S: What’s your favorite conference to attend?

WM: In June 2019, I went to Singapore to the Asia Pacific Autism Conference, which I hadn’t been to before. That was great, partly because it’s just so exciting being in Southeast Asia, and partly just because there was a whole different take on the autism world than I was used to. It felt like a very practically focused conference. It was very respectful to autistic people. For example, at the closing ceremony, there was an absolutely awesome band of all autistic people, and there were lots of roles within the conference for autistic people. It didn’t feel just tokenistic.

S: What are you reading right now?

WM: One of the nice things about the lockdown is I am doing a bit more reading than I used to. I’m reading the Hilary Mantel series, with “Wolf Hall” and “Bring Up the Bodies.” I’m just about to start the third one, about Thomas Cromwell in Henry VIII’s court. I’m rather enjoying the escapism of such a well-crafted historical novel.

In terms of academic reading, once you get to a certain point in academia you read huge amounts of text, but you mostly do it in this very functional way. In my role as a journal editor or a supervisor of students, I read a lot of drafts and manuscripts, which is good because it helps me stay attuned to the all the different developments in the field or just get a sense of what people are up to.

S: Do you subscribe to any journals or magazines in print?

WM: The London Review of Books is the only one. These days, everything is electronic, so I have particular journals that I like. Obviously Autism, the journal of which I’m an editor, is my favorite journal, and I also completely enjoy the Journal of Child Psychology and Psychiatry. I always find there’s really interesting stuff in there.

S: Are you active on social media?

WM: I am. I’m on Twitter. I’m quite a cautious Twitter user. It’s been a long time since I had a Twitter beef with anybody. I’m getting more to just using it to take the temperature in a way, especially being interested in what autistic people and fellow researchers are saying and as a way to let the world know about our research and to hear what people think of it.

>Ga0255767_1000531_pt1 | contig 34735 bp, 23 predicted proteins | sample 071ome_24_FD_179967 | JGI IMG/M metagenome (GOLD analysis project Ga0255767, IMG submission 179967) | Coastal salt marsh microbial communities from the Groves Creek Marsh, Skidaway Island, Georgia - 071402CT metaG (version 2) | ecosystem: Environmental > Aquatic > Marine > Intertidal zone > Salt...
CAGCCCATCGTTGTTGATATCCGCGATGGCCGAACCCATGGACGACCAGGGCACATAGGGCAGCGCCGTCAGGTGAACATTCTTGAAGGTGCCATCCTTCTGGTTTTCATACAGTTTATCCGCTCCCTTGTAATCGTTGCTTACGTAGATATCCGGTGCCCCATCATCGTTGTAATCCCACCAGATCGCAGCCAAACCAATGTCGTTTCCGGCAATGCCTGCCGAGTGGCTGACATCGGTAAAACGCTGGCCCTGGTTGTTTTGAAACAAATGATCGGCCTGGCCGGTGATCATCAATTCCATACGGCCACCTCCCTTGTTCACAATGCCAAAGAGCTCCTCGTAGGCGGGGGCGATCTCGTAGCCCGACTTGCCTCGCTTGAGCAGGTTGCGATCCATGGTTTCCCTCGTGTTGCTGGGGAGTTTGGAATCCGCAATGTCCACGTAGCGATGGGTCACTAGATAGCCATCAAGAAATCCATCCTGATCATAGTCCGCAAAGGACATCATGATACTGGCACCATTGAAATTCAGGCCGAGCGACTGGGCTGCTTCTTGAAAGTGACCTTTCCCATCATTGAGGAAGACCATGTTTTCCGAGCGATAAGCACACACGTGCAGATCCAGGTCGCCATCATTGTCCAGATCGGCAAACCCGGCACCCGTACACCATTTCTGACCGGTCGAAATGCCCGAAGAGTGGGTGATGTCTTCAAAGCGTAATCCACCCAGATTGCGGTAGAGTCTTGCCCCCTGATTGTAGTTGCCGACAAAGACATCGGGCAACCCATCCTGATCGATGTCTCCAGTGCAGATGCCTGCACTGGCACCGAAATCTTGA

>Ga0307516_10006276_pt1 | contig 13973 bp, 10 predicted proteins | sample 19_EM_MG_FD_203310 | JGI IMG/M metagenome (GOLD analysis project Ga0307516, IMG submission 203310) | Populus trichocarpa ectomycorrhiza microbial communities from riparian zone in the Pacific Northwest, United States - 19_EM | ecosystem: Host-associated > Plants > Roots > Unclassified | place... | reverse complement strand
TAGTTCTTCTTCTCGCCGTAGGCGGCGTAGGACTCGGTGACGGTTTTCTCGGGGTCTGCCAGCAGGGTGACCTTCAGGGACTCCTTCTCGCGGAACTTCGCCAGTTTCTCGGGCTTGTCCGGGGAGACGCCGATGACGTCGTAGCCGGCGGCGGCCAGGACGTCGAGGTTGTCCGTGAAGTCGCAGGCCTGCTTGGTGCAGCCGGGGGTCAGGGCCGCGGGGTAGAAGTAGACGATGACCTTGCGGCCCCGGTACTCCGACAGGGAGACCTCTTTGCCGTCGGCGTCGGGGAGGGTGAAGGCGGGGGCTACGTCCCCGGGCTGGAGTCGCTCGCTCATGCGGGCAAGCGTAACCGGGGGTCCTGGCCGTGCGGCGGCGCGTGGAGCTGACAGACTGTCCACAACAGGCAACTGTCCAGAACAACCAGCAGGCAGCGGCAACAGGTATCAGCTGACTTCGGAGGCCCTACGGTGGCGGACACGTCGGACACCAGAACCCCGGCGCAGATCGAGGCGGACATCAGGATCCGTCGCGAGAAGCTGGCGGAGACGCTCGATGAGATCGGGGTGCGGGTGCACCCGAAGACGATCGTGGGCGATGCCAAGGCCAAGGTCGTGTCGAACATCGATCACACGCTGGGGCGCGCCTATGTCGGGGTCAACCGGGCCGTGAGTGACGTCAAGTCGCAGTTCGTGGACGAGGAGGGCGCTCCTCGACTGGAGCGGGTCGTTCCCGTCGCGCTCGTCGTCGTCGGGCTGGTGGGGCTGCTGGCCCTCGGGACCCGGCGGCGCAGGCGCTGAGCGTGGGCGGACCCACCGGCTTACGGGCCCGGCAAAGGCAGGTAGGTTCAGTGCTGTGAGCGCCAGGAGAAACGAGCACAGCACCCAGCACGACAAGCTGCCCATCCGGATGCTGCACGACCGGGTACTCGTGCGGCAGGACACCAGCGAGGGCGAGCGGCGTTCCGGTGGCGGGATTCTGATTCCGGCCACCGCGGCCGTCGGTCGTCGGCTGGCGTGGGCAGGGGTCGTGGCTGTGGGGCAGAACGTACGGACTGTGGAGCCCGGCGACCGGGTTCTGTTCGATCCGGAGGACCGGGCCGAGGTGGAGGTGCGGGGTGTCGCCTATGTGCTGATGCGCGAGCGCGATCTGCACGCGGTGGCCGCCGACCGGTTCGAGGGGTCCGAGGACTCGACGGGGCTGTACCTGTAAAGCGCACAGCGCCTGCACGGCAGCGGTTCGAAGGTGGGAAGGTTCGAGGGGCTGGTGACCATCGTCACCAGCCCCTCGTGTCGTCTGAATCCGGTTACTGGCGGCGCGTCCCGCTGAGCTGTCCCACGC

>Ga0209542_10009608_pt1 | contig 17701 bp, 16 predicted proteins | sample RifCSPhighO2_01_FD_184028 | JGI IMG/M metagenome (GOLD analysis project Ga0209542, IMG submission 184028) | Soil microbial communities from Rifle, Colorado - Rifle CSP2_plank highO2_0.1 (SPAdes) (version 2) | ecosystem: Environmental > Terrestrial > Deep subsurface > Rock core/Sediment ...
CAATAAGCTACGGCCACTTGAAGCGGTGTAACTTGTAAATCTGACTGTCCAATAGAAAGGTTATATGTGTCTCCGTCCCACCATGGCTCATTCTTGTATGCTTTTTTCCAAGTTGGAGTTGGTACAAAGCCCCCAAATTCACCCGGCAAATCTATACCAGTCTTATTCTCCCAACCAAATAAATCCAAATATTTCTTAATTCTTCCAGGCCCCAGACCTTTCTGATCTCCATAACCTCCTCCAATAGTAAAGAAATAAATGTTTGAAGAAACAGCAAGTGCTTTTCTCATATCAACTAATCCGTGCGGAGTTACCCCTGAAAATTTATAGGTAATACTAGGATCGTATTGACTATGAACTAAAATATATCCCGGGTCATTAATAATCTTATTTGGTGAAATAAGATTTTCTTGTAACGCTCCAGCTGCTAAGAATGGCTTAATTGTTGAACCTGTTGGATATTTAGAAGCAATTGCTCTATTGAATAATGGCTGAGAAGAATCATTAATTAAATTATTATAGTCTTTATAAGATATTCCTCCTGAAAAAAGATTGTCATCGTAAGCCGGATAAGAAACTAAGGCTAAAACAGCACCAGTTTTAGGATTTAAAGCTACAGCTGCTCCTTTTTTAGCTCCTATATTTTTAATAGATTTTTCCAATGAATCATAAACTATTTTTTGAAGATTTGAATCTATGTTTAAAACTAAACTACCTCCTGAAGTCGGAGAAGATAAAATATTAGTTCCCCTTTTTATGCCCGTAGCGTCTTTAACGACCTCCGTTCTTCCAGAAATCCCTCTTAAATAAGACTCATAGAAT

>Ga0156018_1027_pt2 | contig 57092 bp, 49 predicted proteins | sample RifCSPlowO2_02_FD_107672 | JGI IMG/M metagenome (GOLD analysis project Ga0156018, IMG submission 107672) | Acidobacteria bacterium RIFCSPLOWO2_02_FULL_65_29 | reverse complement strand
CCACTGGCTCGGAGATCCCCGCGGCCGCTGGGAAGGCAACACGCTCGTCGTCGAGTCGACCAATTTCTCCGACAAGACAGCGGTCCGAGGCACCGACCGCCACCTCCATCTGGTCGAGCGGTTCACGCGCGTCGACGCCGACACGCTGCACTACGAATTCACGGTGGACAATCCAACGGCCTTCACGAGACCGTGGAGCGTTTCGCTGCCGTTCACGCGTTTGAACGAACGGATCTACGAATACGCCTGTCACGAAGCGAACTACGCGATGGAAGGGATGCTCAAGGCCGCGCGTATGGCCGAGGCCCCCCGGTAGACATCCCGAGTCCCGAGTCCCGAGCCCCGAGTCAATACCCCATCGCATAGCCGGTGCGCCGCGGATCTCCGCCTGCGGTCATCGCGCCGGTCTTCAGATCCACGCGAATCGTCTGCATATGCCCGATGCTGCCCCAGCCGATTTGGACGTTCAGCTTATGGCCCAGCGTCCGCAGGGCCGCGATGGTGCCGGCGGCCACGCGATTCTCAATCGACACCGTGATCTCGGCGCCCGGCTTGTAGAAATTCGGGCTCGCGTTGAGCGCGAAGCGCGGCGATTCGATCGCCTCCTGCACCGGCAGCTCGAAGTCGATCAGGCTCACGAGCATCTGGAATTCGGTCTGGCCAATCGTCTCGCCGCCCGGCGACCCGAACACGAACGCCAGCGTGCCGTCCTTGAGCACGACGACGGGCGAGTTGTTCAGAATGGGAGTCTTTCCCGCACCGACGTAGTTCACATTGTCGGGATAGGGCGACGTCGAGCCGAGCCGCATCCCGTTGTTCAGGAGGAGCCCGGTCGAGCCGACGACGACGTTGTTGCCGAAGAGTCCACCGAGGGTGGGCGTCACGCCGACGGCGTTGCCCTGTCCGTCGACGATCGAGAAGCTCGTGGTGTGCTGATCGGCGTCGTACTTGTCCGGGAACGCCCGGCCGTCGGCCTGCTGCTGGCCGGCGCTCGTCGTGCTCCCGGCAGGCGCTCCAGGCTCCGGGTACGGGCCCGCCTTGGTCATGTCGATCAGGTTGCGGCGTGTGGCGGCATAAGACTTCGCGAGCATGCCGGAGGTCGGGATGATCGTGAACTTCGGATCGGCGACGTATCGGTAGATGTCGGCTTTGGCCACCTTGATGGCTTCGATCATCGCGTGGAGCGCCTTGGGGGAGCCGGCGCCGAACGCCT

I think I learned early on that there’s no real discourse to be had on Twitter. It’s not a place in which people’s minds are changed and shaped by interesting ideas. It’s more a place where people just output.

S: What do you eat or drink while you’re working?

WM: It is a stereotype, but it is true that the English are obsessed with tea. I drink a lot of tea, as I’m drinking it now. In the mornings I’m fueled by coffee and then I convert to tea at about lunchtime, and that keeps me going through the day.

S: How many unread emails are in your inbox right now?

WM: Let’s have a look. Okay, this is about par: There are 89. Anything over 100 and I start to get jittery, but 89 I can just about live with.

William Mandy reading a book in his home office.

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We may share your protected health information with third party "business associates" that perform various activities (for example, billing or transcription services) for our practice. Whenever an arrangement between our practice and a business associate involves the use or disclosure of your protected health information, we will have a written contract that contains terms that will protect the privacy of your protected health information.
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(ii) Public Health: We may disclose your protected health information for public health activities and purposes to a public health authority that is permitted by law to collect or receive the information. For example, a disclosure may be made for the purpose of preventing or controlling disease, injury or disability.

(iii) Communicable Diseases: We may disclose your protected health information, if authorized by law, to a person who may have been exposed to a communicable disease or may otherwise be at risk of contracting or spreading the disease or condition.

(iv) Health Oversight: We may disclose protected health information to a health oversight agency for activities authorized by law, such as audits, investigations, and inspections. Oversight agencies seeking this information include government agencies t-rat oversee the health care system, government benefit programs, other government regulatory programs and civil rights laws.